She winced and stepped aside to let him and his camera crew into her apartment. “Yes, of course. I am sorry about the chocolate missile.”

“It’s okay. And thank you.” He turned to Charlie, the producer of the show, once the door had shut behind them. A dog was barking from the bedroom. That’s right. Kate had a dog. “Tell them to stop filming.”

“You said to––”

“Not now.” He nodded his head in Kate’s direction. “She hasn’t agreed to appear on the show.”

Charlie cleared his throat, adjusting his wire-rimmed glasses, and glanced at Kate. “You’re not going to do the show?”

“We’re still working out the details,” Sam said.

“Okay, you’re the boss, Sam. I’ll tell them.” Charlie walked over to the cameramen, leaving them alone.

Sam stepped closer to Kate. There had to be a way to get her to do the show. Maybe he could appeal to something she actually wanted, something more than the money.

“You lost your job, right?”

“You could say that.” She attempted a careless shrug but failed miserably with the bitterness that tinged her voice.

Ah, so it bothered her. As it should. “And how did that happen?”

Kate glared at him. “I think you already know.”

“I do.” Sam had read all about it and spoken over the phone to Kate’s former co-workers, her friends, and family. They had all said the same thing: the school had been looking to cut teachers due to budget cuts. Unfortunately teachers at the bottom were the first to go.

“To be honest with you, I didn’t really like teaching,” she said, surprising him with her honesty. “But I don’t know what I want to do, and that’s kind of . . . scary.”

He got that. Kate didn’t know how much he got it, but he did. It was scary to not know what direction your life was headed toward. Sometimes, he thought he’d never be on the path he wanted to be on. “Didn’t you major in acting, too?”

“I did, but it’s not as if I went after it.”

“Did you want to?”

She looked at him for a long moment, and he got the distinct impression that she was trying to decide whether to answer him or not. It surprised Sam how much he hoped she would tell him.

And then she nodded. “It was a silly dream, though. Nothing would have come of it, so I didn’t go for it. Maybe I should have, but . . .”

“But . . . what?”

“It doesn’t matter, does it?”

Yes, it did matter. And not just for the show. He wanted to know what the “but” was. He wanted to know more. Had she been scared to go after a dream? He could relate to that. After all, it wasn’t as if making over people was what he really wanted to do, either.

God, what was he even thinking about right now?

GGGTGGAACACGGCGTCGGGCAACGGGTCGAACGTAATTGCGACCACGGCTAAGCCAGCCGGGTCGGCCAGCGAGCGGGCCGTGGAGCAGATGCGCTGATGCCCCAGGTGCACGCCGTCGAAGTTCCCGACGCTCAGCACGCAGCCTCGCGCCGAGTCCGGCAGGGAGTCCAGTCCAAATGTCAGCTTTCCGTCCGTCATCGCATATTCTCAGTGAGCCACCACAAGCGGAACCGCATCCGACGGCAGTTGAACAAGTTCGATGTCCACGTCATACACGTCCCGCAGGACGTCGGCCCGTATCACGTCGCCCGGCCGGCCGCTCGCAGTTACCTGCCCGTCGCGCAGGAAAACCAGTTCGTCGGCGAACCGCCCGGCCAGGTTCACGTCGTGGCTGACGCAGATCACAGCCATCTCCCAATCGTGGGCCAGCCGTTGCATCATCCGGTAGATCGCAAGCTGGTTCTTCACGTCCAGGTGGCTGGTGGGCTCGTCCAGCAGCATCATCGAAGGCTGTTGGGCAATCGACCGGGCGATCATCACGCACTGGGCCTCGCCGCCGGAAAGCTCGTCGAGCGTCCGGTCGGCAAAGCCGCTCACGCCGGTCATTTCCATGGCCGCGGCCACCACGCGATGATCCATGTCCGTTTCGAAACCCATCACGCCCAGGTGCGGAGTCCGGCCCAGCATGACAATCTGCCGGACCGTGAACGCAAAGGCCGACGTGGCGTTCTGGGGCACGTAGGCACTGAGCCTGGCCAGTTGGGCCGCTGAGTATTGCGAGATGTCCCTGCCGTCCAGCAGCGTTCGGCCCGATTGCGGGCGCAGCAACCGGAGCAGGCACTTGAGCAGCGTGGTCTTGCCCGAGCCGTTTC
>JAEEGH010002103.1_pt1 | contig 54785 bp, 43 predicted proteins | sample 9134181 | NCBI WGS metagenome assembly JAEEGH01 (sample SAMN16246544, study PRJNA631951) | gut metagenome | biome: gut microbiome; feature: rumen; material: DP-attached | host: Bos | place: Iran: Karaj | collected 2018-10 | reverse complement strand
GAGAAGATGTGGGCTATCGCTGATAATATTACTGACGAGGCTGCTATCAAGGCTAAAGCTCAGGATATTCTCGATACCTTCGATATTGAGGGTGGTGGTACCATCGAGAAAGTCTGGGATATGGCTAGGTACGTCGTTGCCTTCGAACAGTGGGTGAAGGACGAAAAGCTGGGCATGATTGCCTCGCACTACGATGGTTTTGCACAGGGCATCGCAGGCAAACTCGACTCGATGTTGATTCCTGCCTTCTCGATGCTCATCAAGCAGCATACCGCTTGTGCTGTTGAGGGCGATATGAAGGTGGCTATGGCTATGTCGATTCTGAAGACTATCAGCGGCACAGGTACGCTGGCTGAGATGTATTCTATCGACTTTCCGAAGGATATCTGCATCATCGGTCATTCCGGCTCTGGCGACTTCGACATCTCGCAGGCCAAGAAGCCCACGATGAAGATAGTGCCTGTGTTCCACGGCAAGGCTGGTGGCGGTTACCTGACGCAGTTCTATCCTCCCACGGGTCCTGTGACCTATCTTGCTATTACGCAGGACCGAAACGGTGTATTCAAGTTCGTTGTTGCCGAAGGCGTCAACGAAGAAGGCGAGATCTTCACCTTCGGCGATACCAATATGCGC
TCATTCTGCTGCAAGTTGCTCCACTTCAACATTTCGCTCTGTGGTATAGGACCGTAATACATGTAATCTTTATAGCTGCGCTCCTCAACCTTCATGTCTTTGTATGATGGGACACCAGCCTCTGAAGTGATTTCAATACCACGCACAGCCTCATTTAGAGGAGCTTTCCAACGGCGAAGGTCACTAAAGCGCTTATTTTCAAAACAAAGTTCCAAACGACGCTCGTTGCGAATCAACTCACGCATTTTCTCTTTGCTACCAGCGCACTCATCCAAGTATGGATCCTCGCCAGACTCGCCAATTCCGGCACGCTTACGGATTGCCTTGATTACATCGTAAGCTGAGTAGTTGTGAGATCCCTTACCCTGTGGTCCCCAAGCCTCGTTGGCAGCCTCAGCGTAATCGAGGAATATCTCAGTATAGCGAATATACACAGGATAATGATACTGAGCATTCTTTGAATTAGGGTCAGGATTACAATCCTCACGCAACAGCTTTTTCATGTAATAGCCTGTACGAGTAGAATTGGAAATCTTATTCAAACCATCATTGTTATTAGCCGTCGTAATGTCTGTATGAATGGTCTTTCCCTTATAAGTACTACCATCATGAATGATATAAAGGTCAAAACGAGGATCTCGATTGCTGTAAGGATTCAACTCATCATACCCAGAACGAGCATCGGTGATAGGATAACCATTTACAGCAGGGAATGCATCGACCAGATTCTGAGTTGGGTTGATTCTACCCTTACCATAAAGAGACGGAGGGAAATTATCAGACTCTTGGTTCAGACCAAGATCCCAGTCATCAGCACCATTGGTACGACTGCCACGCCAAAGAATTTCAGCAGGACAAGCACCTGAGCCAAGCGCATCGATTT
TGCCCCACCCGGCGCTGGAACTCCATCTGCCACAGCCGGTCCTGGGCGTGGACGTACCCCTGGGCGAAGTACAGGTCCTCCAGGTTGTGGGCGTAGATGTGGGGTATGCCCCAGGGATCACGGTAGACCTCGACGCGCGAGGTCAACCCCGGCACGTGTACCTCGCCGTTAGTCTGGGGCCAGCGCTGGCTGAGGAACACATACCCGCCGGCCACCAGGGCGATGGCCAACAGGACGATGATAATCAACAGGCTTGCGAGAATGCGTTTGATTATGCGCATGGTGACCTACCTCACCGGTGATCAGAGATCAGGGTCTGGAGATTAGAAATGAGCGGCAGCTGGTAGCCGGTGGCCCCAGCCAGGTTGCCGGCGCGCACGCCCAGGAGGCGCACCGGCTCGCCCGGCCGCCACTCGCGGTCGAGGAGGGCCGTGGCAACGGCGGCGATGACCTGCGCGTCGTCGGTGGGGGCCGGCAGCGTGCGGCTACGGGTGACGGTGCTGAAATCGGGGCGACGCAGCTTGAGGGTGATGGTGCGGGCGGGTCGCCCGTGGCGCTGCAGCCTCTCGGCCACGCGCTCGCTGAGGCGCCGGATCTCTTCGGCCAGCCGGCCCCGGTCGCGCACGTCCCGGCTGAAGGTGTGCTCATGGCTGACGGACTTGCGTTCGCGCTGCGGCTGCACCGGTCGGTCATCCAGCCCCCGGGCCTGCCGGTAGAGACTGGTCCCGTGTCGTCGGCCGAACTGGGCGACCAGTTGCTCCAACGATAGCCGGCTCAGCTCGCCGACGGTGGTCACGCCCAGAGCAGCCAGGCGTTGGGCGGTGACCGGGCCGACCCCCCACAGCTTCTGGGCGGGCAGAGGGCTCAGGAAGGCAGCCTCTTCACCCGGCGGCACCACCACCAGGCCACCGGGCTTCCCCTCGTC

He needed to convince her to sign on the dotted line, to agree to this madness, and to roll the dice, despite all the evidence that not once in her twenty-eight years had Kate Templar taken a risk.

Moving closer to Kate, Sam thought of his Hollywood connections. It wouldn’t be hard to get her a few auditions, even if she couldn’t act. There were many so-called actresses cast every day because of their image and looks alone. She didn’t need to be the next Meryl Streep. And even better, the acting angle would only work better for the show. It would make It Girl more interesting. And it viewers would love the angle, too.

“I can help you.”

“With what?”

“With acting. I do have connections. I can make all your wildest wishes and dreams come true. If you agree to do the show.”

* * *

What if doing It Girl wasn’t such a bad idea?

And what if Sam was telling the truth about helping her with acting?

And what if she said no? Kate could see herself regretting it. The same kind of regret she’d lived with when she hadn’t pursued her dreams. Instead, she had listened to others and settled for a career she never liked. If she said no, then she’d spend the next few months moping, working at a dead-end job.

But if she said yes, she could change her future.

“What does being on the show entail exactly?”

“You’d live at my house and have lessons. From the moment you wake up in the morning to the moment you fall asleep at night, the cameras would film your every move.”

“That doesn’t sound like fun.”

“After a while, you don’t even notice them,” he said, nodding his head at the cameras. “It’s a small price to pay for your ultimate goal. Just picture this: it’s August, you’re in a dazzling green dress and have emeralds at your throat, something to match your eyes. You’re walking the red carpet, barraged with questions and lights and mingling with celebrities. By the next morning, everyone in Hollywood––and the world––will want to know who Kate Templar is. Your phone will be ringing off the hook with offers like you’ve only dreamed about.”

“What do you know about my dreams?”

“Nothing. But I can help you. Say yes.”